“By showing that Bin Laden personally asked for, and received, four files' worth of the WikiLeaks material supplied by Manning [according to lead prosecution lawyer Ashden Fein, as cited by the Guardian], the prosecution would prove one element of the first charge it has preferred against the soldier – that he ‘knowingly gave intelligence to the enemy through indirect means.’ ”

In his statement Thursday, Manning denied that “he had reason to believe such information could be used to the injury of the United States or to the advantage of any foreign nation.”

During the months Manning worked with the Army’s 10th Mountain Division in Iraq, it was apparently easy for him to find, download, and copy sensitive military information. Writing in an online chat, he claims to have had “unprecedented access to classified networks 14 hours a day 7 days a week for 8+ months.”

“I would come in with music on a CD-RW labeled with something like ‘Lady Gaga’ … erase the music … then write a compressed split file,” he boasted. “No one suspected a thing … I listened and lip-synched to Lady Gaga’s ‘Telephone’ while exfiltrating possibly the largest data spillage in American history.”

“Weak servers, weak logging, weak physical security, weak counterintelligence, inattentive signal analysis,” Manning wrote. “A perfect storm.”

“No one suspected a thing,” he wrote to a former computer hacker who eventually tipped off the FBI and Army officials. “I didn’t even have to hide anything.”

For several months, Manning was held in virtual isolation on suicide watch, sometimes without regular clothing, in a constantly lighted cell at the maximum-security military prison in Quantico, Va.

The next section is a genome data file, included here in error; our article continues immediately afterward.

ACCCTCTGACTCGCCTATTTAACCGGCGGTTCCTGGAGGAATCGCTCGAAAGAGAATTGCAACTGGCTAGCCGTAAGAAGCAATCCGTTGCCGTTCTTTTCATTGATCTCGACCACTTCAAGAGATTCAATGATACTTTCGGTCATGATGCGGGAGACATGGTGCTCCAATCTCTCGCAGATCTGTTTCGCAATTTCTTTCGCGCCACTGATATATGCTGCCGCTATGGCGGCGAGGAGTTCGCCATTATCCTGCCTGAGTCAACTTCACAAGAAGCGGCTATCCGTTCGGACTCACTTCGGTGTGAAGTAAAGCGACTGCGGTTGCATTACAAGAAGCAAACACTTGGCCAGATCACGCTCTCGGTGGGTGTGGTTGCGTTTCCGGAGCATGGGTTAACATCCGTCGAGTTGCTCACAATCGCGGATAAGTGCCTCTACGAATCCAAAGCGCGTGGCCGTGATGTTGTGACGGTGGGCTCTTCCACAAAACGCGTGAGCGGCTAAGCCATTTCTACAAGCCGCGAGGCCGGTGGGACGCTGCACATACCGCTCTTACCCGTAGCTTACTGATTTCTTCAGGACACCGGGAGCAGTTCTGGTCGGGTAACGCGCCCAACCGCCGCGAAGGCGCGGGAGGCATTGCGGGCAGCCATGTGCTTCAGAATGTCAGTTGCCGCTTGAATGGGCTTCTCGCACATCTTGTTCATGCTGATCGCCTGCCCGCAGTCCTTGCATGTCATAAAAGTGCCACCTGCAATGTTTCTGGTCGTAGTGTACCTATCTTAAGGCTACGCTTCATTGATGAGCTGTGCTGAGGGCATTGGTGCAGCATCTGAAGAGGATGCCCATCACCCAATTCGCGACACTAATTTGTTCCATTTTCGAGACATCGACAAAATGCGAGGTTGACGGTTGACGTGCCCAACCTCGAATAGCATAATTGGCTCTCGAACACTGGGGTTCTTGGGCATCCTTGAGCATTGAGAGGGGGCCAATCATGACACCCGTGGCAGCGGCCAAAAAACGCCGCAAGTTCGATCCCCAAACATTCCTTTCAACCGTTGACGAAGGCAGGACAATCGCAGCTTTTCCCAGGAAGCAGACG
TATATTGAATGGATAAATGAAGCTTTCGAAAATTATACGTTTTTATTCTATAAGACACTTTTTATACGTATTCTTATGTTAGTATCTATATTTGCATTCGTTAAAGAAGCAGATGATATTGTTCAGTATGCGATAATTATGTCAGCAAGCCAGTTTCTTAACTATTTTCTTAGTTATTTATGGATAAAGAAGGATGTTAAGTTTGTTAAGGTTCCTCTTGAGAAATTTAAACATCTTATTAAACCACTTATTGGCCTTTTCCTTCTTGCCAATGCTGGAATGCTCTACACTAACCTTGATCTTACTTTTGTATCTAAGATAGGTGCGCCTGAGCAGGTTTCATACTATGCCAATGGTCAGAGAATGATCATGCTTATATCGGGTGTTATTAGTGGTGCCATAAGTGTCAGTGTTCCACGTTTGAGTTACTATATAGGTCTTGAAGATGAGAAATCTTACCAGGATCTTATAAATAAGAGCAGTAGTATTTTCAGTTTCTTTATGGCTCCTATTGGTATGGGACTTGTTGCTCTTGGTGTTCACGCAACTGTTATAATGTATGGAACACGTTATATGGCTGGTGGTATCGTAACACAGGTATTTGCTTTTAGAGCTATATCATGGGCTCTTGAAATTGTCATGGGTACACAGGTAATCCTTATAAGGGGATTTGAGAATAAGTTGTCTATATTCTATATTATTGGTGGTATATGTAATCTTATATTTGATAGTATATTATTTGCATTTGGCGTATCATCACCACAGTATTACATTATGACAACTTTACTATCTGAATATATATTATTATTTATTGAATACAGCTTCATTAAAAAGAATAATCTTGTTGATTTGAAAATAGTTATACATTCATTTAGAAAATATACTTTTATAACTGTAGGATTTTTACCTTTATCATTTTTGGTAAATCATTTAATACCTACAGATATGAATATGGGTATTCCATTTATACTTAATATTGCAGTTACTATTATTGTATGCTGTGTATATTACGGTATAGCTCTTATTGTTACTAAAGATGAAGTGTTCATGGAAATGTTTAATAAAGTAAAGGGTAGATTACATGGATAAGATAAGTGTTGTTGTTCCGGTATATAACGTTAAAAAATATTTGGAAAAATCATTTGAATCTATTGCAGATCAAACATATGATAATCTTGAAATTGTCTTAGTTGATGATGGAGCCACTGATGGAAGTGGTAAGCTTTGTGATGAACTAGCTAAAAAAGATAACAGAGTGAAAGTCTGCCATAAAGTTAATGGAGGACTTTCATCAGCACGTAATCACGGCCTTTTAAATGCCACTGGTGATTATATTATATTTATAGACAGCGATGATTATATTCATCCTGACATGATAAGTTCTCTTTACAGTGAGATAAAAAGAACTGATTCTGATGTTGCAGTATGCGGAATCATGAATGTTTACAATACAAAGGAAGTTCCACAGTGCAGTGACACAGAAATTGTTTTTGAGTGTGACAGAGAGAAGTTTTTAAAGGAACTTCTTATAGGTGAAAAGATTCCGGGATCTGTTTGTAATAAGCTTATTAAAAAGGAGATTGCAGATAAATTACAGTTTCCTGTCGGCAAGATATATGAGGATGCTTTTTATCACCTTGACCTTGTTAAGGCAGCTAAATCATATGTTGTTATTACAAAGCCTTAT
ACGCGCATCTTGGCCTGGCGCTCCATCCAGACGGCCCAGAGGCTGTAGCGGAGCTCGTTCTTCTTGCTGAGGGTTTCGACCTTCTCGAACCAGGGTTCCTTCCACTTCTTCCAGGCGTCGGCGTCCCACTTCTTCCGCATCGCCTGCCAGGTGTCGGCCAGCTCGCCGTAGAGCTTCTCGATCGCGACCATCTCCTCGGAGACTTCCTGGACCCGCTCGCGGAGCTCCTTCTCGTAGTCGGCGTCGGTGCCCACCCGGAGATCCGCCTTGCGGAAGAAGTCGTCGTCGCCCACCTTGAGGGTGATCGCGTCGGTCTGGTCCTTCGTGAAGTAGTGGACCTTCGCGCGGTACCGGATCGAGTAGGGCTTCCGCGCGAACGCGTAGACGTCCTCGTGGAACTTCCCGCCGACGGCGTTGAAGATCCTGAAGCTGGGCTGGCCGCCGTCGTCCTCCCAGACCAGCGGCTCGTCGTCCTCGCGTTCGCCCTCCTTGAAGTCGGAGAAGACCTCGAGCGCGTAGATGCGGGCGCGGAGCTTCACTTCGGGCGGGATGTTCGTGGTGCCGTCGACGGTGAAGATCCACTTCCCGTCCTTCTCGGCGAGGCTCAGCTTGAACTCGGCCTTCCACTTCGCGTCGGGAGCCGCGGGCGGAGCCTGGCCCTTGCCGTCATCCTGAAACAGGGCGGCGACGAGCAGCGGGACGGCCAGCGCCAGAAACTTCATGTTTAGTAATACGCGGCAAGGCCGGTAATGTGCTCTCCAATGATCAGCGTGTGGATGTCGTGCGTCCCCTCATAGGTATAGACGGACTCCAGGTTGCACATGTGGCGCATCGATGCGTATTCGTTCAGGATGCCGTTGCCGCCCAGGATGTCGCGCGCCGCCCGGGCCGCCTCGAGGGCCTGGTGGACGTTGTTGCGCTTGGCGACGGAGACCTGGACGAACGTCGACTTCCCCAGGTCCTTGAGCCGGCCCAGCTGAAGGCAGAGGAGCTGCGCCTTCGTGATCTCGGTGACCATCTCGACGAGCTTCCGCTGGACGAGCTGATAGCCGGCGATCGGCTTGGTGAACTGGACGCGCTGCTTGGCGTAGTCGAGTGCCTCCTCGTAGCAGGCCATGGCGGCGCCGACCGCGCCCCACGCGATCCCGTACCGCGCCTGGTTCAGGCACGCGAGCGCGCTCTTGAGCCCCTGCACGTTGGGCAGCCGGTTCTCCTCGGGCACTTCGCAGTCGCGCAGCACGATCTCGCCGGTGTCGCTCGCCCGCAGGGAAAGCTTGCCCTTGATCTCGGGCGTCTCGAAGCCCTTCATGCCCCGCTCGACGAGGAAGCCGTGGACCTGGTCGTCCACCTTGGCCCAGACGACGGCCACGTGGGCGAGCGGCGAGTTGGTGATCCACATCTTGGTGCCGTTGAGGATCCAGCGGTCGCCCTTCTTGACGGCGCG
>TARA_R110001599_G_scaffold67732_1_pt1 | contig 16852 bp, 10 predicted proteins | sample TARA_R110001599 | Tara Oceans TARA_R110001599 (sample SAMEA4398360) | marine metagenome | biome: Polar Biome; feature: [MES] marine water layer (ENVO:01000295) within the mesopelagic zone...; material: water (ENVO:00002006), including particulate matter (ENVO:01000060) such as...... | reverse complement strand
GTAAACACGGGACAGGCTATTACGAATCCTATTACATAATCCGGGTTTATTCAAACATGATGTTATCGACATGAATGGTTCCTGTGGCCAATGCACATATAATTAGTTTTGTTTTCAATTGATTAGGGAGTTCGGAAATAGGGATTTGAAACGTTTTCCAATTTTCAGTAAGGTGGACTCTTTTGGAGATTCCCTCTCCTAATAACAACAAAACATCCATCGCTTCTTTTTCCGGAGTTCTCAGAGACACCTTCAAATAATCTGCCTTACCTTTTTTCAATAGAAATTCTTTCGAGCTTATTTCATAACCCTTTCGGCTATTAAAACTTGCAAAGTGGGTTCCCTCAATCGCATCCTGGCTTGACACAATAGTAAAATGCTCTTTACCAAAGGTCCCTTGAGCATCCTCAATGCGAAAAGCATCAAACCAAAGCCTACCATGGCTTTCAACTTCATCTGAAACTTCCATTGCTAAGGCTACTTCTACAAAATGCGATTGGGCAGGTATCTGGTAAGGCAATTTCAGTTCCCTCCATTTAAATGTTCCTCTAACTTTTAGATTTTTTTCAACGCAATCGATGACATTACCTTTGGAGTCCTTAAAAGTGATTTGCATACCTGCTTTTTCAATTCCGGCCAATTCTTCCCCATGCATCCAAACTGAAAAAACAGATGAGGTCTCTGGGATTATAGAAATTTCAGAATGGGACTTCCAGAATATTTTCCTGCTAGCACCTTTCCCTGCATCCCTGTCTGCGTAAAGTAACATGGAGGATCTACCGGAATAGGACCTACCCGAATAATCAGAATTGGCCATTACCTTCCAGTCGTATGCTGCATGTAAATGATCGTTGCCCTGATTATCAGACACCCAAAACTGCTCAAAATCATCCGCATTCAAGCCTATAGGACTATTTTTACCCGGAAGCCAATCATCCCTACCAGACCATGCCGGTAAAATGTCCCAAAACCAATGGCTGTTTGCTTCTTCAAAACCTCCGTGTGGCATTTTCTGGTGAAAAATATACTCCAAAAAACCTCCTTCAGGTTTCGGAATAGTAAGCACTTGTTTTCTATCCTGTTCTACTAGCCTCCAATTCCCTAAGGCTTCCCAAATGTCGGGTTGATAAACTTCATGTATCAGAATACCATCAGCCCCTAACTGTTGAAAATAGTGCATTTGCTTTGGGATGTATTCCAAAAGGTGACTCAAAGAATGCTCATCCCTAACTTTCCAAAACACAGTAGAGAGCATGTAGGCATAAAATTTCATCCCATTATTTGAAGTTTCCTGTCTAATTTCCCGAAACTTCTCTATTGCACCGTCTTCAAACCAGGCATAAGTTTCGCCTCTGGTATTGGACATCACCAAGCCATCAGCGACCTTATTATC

The judge, Col. Denise Lind, ordered that 122 days be taken off any eventual sentence due to the treatment Manning received.

Before providing information to WikiLeaks, Manning reportedly shopped his story to The New York Times, the Washington Post, and Politico – unsuccessfully in all cases.

Meanwhile, WikiLeaks founder Julian Assange has taken refuge in the Ecuadorean Embassy in London since June to avoid extradition to Sweden for questioning pertaining to alleged sex crimes.

The court martial on the more serious charges Manning faces is scheduled to begin in June.

You've read  of  free articles. Subscribe to continue.

Dear Reader,

About a year ago, I happened upon this statement about the Monitor in the Harvard Business Review – under the charming heading of “do things that don’t interest you”:

“Many things that end up” being meaningful, writes social scientist Joseph Grenny, “have come from conference workshops, articles, or online videos that began as a chore and ended with an insight. My work in Kenya, for example, was heavily influenced by a Christian Science Monitor article I had forced myself to read 10 years earlier. Sometimes, we call things ‘boring’ simply because they lie outside the box we are currently in.”

If you were to come up with a punchline to a joke about the Monitor, that would probably be it. We’re seen as being global, fair, insightful, and perhaps a bit too earnest. We’re the bran muffin of journalism.

But you know what? We change lives. And I’m going to argue that we change lives precisely because we force open that too-small box that most human beings think they live in.

The Monitor is a peculiar little publication that’s hard for the world to figure out. We’re run by a church, but we’re not only for church members and we’re not about converting people. We’re known as being fair even as the world becomes as polarized as at any time since the newspaper’s founding in 1908.

We have a mission beyond circulation, we want to bridge divides. We’re about kicking down the door of thought everywhere and saying, “You are bigger and more capable than you realize. And we can prove it.”

If you’re looking for bran muffin journalism, you can subscribe to the Monitor for $15. You’ll get the Monitor Weekly magazine, the Monitor Daily email, and unlimited access to